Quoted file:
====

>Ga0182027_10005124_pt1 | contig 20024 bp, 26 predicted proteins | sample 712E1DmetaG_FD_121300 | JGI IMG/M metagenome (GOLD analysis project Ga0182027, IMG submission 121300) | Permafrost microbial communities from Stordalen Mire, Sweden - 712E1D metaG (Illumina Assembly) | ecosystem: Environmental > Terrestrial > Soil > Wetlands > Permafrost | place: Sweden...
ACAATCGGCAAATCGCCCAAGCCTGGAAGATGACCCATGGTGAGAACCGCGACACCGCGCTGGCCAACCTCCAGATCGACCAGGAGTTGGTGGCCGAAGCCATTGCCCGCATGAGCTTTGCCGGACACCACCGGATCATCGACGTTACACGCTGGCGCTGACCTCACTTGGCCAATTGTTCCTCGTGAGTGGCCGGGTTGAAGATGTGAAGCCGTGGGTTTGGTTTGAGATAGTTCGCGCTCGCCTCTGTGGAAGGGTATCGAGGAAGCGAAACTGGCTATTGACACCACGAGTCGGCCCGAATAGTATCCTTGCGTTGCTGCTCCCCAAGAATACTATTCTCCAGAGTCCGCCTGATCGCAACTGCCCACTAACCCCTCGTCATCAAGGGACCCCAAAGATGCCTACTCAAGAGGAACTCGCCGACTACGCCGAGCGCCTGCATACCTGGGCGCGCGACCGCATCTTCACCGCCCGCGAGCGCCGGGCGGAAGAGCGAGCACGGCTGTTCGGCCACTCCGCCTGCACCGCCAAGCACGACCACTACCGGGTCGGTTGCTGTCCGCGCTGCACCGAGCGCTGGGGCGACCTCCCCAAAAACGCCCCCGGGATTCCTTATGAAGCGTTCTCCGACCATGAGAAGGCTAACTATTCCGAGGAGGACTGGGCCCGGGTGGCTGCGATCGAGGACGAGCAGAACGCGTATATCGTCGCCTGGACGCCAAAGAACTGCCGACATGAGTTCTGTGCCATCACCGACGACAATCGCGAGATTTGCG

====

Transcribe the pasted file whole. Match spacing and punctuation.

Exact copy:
>Ga0182027_10005124_pt1 | contig 20024 bp, 26 predicted proteins | sample 712E1DmetaG_FD_121300 | JGI IMG/M metagenome (GOLD analysis project Ga0182027, IMG submission 121300) | Permafrost microbial communities from Stordalen Mire, Sweden - 712E1D metaG (Illumina Assembly) | ecosystem: Environmental > Terrestrial > Soil > Wetlands > Permafrost | place: Sweden...
ACAATCGGCAAATCGCCCAAGCCTGGAAGATGACCCATGGTGAGAACCGCGACACCGCGCTGGCCAACCTCCAGATCGACCAGGAGTTGGTGGCCGAAGCCATTGCCCGCATGAGCTTTGCCGGACACCACCGGATCATCGACGTTACACGCTGGCGCTGACCTCACTTGGCCAATTGTTCCTCGTGAGTGGCCGGGTTGAAGATGTGAAGCCGTGGGTTTGGTTTGAGATAGTTCGCGCTCGCCTCTGTGGAAGGGTATCGAGGAAGCGAAACTGGCTATTGACACCACGAGTCGGCCCGAATAGTATCCTTGCGTTGCTGCTCCCCAAGAATACTATTCTCCAGAGTCCGCCTGATCGCAACTGCCCACTAACCCCTCGTCATCAAGGGACCCCAAAGATGCCTACTCAAGAGGAACTCGCCGACTACGCCGAGCGCCTGCATACCTGGGCGCGCGACCGCATCTTCACCGCCCGCGAGCGCCGGGCGGAAGAGCGAGCACGGCTGTTCGGCCACTCCGCCTGCACCGCCAAGCACGACCACTACCGGGTCGGTTGCTGTCCGCGCTGCACCGAGCGCTGGGGCGACCTCCCCAAAAACGCCCCCGGGATTCCTTATGAAGCGTTCTCCGACCATGAGAAGGCTAACTATTCCGAGGAGGACTGGGCCCGGGTGGCTGCGATCGAGGACGAGCAGAACGCGTATATCGTCGCCTGGACGCCAAAGAACTGCCGACATGAGTTCTGTGCCATCACCGACGACAATCGCGAGATTTGCG